In the recent case of Kegran Pty Ltd v Warrik Pty Ltd  NSWSC 1357 the Supreme Court was asked to determine whether the exercise of an option to renew a commercial lease was valid, despite the fact it did not expressly meet the conditions laid out in the contract. In this case, the tenant had an option to renew for an additional 5 years if they gave notice no less than` six months before the expiration of the lease. The tenant sent an email to the defendant seven months prior to the leases expiration, saying ‘please accept this as us wishing to take up the next 5 year option.’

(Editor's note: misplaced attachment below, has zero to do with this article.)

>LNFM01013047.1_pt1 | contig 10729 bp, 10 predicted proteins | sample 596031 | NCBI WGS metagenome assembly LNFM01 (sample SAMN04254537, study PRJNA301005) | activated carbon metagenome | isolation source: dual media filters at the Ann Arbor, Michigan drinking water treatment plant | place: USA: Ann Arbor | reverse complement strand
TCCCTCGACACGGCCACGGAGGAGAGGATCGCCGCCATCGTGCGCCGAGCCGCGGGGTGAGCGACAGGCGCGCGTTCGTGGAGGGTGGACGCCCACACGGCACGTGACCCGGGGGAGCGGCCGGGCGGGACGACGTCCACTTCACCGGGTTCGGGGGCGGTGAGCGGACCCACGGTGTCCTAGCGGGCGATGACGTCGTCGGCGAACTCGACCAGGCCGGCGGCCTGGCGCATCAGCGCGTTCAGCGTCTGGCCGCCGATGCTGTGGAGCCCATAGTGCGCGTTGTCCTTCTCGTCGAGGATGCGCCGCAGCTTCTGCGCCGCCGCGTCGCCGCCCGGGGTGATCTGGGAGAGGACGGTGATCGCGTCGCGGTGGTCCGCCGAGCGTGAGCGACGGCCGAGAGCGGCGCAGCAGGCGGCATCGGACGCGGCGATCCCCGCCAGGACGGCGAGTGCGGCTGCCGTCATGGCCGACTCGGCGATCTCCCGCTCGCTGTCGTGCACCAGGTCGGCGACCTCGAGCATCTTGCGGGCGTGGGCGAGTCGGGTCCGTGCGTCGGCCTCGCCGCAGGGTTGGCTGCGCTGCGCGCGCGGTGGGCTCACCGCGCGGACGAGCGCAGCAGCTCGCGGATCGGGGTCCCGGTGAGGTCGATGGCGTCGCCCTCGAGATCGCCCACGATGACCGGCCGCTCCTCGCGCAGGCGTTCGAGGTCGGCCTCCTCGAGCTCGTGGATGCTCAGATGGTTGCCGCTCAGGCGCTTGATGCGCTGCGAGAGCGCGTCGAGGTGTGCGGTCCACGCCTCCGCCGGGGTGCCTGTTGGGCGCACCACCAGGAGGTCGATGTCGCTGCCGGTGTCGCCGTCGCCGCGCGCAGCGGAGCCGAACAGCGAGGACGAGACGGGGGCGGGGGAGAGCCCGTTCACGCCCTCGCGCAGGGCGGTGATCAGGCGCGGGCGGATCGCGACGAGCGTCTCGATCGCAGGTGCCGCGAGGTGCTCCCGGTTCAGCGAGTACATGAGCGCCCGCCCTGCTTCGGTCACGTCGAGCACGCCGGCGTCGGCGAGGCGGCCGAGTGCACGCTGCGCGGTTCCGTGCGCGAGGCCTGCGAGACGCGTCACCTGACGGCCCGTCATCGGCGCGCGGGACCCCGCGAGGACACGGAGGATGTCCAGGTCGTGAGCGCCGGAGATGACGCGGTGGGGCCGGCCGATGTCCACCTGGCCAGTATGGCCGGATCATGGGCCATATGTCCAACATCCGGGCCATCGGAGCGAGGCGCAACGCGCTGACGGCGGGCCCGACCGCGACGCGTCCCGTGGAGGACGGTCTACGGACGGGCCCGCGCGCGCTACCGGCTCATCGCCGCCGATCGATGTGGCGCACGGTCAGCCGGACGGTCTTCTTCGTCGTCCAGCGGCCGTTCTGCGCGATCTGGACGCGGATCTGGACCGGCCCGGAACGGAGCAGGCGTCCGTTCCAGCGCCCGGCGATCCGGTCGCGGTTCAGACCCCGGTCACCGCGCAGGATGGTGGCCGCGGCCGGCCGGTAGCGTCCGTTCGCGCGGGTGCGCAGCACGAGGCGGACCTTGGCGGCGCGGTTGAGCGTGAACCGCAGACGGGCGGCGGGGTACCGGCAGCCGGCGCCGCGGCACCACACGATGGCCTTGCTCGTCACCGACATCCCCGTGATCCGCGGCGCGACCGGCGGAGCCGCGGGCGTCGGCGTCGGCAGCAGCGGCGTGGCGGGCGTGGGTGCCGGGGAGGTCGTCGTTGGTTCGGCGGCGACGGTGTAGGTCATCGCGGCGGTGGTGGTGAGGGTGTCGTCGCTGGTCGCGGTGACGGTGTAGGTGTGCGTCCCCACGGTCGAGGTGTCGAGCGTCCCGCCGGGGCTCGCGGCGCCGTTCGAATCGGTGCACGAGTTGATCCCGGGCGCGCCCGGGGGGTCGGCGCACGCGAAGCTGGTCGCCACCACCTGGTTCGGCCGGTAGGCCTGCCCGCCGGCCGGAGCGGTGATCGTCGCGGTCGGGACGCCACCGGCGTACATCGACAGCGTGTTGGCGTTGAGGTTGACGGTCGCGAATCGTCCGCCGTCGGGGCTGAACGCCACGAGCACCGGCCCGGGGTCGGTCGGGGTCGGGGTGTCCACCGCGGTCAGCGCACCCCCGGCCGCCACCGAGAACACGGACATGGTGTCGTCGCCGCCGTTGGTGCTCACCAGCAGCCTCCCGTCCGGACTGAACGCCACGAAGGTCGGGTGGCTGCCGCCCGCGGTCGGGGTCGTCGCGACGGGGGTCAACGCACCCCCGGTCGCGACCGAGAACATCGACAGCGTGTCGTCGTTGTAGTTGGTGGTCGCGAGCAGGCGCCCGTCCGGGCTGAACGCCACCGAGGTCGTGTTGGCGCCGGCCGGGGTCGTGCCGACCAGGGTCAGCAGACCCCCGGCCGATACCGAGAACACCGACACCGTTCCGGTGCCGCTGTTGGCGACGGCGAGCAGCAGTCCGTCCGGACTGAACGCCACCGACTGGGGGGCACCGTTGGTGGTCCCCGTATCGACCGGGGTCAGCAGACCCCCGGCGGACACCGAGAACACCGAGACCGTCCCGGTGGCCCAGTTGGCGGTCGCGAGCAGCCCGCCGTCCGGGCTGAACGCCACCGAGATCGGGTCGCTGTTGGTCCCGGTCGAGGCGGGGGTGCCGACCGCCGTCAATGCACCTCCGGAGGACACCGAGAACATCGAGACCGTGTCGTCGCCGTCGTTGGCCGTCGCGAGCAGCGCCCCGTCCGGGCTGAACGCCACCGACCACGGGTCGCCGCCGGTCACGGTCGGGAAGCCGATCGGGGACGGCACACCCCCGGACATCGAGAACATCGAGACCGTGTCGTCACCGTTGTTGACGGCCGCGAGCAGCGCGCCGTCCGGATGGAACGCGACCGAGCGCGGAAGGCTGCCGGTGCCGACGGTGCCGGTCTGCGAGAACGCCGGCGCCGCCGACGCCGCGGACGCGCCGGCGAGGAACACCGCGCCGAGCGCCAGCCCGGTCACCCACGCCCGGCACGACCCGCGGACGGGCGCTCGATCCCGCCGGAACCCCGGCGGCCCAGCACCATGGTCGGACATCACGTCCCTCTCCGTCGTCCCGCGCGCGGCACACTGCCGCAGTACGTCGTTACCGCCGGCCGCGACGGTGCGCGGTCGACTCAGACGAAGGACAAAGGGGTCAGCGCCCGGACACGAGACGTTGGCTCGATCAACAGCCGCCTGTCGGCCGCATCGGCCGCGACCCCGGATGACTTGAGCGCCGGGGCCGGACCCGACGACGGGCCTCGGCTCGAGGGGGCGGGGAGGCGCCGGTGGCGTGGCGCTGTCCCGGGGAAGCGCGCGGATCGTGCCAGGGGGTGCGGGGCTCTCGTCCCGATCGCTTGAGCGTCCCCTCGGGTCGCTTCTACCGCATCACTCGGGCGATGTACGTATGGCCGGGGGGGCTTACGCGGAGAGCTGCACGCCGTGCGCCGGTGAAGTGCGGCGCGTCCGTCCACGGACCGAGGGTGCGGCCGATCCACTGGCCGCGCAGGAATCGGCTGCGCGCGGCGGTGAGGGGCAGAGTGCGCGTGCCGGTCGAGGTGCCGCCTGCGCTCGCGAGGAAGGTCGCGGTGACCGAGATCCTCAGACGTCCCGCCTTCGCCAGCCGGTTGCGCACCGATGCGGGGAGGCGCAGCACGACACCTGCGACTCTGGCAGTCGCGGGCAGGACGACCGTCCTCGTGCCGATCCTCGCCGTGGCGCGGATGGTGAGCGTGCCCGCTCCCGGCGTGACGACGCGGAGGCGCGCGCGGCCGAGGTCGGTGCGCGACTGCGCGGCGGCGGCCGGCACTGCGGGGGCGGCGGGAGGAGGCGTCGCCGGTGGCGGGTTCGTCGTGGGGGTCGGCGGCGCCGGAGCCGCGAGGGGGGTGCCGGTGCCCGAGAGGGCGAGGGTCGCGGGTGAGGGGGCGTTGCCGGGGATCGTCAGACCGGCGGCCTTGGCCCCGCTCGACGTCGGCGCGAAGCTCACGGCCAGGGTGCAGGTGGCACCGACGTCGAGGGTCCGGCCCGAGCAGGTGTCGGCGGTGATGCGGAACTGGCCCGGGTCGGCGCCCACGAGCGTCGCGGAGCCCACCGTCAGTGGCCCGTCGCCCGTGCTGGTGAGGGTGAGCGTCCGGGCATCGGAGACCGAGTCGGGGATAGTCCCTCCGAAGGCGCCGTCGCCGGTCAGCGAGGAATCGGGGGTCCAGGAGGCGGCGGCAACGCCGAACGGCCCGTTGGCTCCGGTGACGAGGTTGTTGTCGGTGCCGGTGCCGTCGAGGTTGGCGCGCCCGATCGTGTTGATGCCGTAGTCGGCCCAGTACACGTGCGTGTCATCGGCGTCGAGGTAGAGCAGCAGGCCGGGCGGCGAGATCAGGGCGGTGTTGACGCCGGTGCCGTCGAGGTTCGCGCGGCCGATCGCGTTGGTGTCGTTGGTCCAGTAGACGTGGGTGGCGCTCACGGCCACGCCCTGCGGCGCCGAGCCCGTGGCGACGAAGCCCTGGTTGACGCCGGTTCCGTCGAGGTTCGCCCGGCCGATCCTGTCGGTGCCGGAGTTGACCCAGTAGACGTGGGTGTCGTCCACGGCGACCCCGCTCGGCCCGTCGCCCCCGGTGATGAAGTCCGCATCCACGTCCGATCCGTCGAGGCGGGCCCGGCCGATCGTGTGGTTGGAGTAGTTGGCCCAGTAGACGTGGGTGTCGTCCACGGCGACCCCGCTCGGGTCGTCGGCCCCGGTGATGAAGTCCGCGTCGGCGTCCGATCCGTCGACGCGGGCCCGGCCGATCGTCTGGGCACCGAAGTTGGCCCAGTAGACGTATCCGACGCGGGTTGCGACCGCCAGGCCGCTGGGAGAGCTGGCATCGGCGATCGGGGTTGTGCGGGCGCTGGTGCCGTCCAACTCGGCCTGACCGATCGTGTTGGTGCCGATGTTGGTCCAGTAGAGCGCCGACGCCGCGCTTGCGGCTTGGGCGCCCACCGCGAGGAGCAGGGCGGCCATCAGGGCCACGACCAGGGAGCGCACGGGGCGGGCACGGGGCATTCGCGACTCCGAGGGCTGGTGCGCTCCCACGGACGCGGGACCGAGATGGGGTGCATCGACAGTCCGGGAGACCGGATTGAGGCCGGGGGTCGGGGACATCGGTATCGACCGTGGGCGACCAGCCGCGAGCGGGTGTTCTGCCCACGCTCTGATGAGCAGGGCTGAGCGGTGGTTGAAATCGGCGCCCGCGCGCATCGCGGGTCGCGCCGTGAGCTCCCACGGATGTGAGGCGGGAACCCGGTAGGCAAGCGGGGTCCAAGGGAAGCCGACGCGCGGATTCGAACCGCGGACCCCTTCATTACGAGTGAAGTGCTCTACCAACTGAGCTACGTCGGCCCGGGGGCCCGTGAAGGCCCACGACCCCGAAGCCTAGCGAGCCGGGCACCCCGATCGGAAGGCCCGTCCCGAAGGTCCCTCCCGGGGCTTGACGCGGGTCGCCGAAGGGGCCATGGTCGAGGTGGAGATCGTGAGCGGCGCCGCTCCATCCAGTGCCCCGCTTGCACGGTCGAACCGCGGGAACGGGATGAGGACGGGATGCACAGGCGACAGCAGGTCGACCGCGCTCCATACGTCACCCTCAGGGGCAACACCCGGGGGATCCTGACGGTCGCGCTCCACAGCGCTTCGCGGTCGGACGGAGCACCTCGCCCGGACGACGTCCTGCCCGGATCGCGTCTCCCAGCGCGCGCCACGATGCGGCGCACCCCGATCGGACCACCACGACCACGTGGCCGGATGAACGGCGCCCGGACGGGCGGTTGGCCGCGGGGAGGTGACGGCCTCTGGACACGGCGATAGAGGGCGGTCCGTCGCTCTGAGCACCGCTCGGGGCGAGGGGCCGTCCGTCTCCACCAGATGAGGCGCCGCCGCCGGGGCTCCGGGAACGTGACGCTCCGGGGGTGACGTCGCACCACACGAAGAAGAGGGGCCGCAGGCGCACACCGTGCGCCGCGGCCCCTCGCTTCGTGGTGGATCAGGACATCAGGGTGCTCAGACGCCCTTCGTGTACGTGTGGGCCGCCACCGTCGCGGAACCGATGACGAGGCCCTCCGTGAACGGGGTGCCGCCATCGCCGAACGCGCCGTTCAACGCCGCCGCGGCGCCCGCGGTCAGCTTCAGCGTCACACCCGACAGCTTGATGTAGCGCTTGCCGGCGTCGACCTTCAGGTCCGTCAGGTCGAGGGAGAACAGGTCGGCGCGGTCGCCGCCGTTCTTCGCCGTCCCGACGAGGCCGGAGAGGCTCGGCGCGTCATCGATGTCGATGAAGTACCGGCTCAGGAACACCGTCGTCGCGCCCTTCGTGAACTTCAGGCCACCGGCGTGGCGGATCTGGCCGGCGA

However, in a separate clause dealing with notices more generally, the lease stated that ‘all notices must be addressed to the landlord at the address stated in this lease’ and the landlord argued that this requirement was not met in the email sent by the tenant. Ultimately the Court held that this separate clause did not impose conditions on the option to renew. Therefore the fact that the notice was delivered personally via email rather than to the address stated in the lease did not invalidate the exercise of the option.